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  • Once the most important residence for German royalty, Charlottenburg Palace is a lavish, 17th-century estate and the largest palace in Berlin. It is renowned for its opulent baroque and rococo interiors that include a 50-meter-high central dome, as well as a stunning formal garden surrounded by woodlands. It was the wife of Friedrich III, Sophie Charlotte, who originally commissioned the palace and it was designed by architect Johann Arnold Nering ...

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  • Stretching from the Brandenburg Gate to the Lustgarten, Unter den Linden is Berlin’s most famous street. Its name translates as “Under the Lime Trees Avenue” and it began as a 16th-century riding track for royalty to go hunting in the Tiergarten. It was formally established in 1647 when its famous lime trees were planted and now features a grassed pedestrian mall and two broad carriageways on either side ...

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  • Originally used as a hunting reserve for Berlin royalty, the Grosser Tiergarten was transformed into a public oasis in 1700 and now spans more than 500 acres of English-style parklands. It’s planted with an abundance of trees, large expanses of grassy lawns and picturesque floral borders, as well as being home to a number of important monuments. These include a late-19th-century statue of Queen Luise and a monument to Frederick Wilhelm III that features reliefs illustrating his peaceful reign ...

    Read more about the Grosser Tiergarten and the Victory Column

  • Nicknamed “the hollow tooth” by Berliners, the Kaiser Wilhelm Memorial Church is one of Berlin’s most interesting landmarks and located on the Kurfürstendamm in the center of Breitscheidplatz. It includes the damaged spire of a late-19th-century church, as well as a modern church and belfry dating to the 1960s. The original church was built by Kaiser Wilhelm II, countering the socialist and labor movements taking place in Germany during the late-19th century with a Protestant church-building programme that sought a return to traditional religious values ...

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  • One of Berlin’s largest squares, the Gendarmenmarkt is a charismatic corner of the city and a popular meeting point for both locals and tourists. It’s flanked by three historic buildings - the Konzerthaus, the Französischer Dom and the Berliner Dom - and was named after a regiment of the Gendarmerie that once had their stables here. The Gendarmenmarkt was originally laid out at the end of the 17th century as the Linden-Markt and created by Johann Arnold Nering, with Georg Christian Unger reconstructing the square in 1773 ...

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  • The largest model railway in the world, Miniatur Wunderland features more than 12,000 meters of track and almost 900 different trains, set within Hamburg’s historic warehouse district of Speicherstadt. It includes areas dedicated to railways of the United States and Scandinavia, as well as different regions across Germany. In addition to its railways and trains, Miniatur Wunderland also features meticulously recreated airports, planes, buildings and humans, all of which are illuminated by more than 300,000 lights ...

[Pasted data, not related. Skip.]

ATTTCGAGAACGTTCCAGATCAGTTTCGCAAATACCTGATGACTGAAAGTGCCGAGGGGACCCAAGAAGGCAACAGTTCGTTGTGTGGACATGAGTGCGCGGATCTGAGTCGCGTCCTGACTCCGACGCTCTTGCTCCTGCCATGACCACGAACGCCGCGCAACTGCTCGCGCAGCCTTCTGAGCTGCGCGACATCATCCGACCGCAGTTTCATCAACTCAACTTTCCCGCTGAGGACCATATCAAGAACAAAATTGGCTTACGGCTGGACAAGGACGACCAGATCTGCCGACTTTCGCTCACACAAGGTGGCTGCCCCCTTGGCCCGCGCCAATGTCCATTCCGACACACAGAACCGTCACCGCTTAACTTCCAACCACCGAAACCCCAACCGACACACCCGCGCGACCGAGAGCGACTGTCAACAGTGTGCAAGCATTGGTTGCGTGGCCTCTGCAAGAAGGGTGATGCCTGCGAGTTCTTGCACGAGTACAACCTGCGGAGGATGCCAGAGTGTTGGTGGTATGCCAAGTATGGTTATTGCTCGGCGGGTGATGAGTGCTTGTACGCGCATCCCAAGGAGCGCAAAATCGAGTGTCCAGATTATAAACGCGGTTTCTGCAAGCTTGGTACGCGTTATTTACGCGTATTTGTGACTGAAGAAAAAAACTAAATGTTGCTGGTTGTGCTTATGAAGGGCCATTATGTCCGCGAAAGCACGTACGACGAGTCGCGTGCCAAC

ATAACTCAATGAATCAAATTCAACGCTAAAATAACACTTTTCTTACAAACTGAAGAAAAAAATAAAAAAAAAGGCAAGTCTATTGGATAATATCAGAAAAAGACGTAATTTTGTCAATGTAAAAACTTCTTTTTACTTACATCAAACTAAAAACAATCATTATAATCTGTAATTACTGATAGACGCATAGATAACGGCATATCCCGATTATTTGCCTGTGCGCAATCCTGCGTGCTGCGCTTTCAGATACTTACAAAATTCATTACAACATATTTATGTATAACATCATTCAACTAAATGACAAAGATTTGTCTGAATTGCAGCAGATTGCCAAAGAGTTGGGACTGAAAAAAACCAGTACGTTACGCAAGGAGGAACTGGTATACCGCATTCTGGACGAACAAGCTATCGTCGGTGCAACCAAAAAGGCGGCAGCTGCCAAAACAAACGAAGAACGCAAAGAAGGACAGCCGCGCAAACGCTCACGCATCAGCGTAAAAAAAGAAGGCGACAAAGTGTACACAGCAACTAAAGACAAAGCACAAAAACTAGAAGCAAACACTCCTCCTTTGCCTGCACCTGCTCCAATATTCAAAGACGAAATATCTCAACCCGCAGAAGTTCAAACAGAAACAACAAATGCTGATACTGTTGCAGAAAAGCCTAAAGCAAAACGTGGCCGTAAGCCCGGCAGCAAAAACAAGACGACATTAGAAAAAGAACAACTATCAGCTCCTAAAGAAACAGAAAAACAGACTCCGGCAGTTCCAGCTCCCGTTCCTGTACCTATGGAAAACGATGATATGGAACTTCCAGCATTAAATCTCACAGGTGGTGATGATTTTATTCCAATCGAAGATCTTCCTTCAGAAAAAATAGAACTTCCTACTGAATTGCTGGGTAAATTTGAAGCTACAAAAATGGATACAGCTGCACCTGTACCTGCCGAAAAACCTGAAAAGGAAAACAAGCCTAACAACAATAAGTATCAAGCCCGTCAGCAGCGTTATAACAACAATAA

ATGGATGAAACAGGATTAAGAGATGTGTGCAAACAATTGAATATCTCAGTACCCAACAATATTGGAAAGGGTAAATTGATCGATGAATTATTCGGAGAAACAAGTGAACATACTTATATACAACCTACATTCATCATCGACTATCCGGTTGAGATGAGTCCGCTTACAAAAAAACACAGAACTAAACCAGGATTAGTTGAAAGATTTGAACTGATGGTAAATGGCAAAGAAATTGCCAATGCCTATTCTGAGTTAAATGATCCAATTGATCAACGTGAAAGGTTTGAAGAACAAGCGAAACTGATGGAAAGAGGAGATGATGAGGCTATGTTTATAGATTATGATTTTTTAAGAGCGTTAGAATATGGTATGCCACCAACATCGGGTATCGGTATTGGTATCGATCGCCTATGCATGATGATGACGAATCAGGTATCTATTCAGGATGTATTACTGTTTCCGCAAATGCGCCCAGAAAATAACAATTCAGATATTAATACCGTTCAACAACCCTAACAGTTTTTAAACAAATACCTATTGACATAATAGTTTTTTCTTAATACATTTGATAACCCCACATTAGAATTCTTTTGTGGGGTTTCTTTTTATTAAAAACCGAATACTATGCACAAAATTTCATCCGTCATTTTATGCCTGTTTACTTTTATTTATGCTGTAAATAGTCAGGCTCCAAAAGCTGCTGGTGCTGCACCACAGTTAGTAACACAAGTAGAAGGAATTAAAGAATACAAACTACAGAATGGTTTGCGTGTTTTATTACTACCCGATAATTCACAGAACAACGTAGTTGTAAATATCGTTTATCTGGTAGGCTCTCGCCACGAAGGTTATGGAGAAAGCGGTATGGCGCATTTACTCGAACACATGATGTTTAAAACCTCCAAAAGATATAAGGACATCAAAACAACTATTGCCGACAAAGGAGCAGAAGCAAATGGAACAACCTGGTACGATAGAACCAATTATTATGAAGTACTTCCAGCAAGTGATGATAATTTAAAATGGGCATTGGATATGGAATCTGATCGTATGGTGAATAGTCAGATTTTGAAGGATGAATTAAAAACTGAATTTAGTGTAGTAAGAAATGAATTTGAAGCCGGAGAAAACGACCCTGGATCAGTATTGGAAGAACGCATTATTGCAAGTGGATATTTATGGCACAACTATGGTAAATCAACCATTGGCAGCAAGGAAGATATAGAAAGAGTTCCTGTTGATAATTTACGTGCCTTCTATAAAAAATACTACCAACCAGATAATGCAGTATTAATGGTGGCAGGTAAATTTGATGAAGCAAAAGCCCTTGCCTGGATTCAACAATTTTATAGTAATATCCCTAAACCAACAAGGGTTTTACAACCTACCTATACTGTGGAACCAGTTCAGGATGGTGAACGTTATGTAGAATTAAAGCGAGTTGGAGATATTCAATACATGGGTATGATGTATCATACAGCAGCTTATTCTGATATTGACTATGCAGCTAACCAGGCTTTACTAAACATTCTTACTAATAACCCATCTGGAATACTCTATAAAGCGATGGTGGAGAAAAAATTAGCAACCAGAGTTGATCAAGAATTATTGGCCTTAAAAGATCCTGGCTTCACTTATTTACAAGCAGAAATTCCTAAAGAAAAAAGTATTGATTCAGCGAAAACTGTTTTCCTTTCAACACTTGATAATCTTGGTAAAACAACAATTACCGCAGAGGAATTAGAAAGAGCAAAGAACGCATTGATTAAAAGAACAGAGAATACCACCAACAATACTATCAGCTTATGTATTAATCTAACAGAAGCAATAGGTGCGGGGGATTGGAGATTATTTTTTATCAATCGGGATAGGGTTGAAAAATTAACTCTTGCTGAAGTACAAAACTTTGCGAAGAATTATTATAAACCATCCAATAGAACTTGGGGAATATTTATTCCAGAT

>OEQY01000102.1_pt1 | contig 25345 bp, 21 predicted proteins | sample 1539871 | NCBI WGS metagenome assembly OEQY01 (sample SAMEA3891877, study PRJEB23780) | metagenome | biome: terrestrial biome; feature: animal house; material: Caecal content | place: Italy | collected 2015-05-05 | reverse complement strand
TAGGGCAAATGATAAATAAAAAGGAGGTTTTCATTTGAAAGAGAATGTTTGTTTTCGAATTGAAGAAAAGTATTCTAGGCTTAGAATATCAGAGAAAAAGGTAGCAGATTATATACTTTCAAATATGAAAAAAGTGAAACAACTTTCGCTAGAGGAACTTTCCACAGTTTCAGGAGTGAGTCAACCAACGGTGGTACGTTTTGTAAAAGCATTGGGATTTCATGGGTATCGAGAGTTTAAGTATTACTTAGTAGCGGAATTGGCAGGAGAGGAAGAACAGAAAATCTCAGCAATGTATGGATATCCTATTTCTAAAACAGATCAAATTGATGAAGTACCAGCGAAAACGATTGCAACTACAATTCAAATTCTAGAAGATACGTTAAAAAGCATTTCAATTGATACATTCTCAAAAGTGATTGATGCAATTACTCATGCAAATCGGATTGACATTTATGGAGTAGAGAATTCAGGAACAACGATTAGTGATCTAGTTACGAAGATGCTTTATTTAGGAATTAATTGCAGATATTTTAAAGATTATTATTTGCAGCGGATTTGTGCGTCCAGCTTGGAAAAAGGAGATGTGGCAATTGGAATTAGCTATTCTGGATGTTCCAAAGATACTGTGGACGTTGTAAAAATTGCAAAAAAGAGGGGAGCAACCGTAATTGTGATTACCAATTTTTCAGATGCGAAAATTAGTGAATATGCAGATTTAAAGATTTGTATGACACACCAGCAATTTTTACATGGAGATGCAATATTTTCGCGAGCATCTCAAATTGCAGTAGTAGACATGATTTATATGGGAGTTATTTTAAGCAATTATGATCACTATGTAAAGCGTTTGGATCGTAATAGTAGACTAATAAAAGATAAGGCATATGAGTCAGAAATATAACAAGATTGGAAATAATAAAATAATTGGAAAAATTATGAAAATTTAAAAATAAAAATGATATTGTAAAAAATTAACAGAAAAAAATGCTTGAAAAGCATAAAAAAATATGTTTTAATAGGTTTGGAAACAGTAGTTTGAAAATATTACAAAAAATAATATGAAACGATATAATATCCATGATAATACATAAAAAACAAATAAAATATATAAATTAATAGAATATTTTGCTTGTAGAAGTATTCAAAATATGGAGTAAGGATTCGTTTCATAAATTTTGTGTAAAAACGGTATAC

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  • Nicknamed the “Gateway to the World”, the Port of Hamburg is the largest in Germany and the second-busiest port in Europe. It was founded in 1189 by Frederick I due to its strategic location along the River Elbe and enabled Hamburg to emerge as a leading trade city in Central Europe. Today the Port of Hamburg (the Hamburger Hafen) is home to many of the city’s most famous attractions and ideally explored by boat tours that depart from Landungsbrücken ...

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  • Hamburg boasts a fascinating seafaring history and the best place to discover the maritime events and people that have shaped the city is at the International Maritime Museum. It’s housed in an immense red-brick heritage building in the HafenCity quarter of Hamburg and traces more than 3,000 years of maritime history through artifacts, model ships and artworks. The International Maritime Museum Hamburg is based around the private collection of Peter Tamm, which was begun in 1934 when he was just six years old ...

    Read more about the International Maritime Museum

  • * Regular pre-pandemic touristic activity level.

    You can also rate and vote for your favorite Germany sightseeing places, famous historical landmarks, and best things to do in Germany by visiting the individual Germany attraction pages.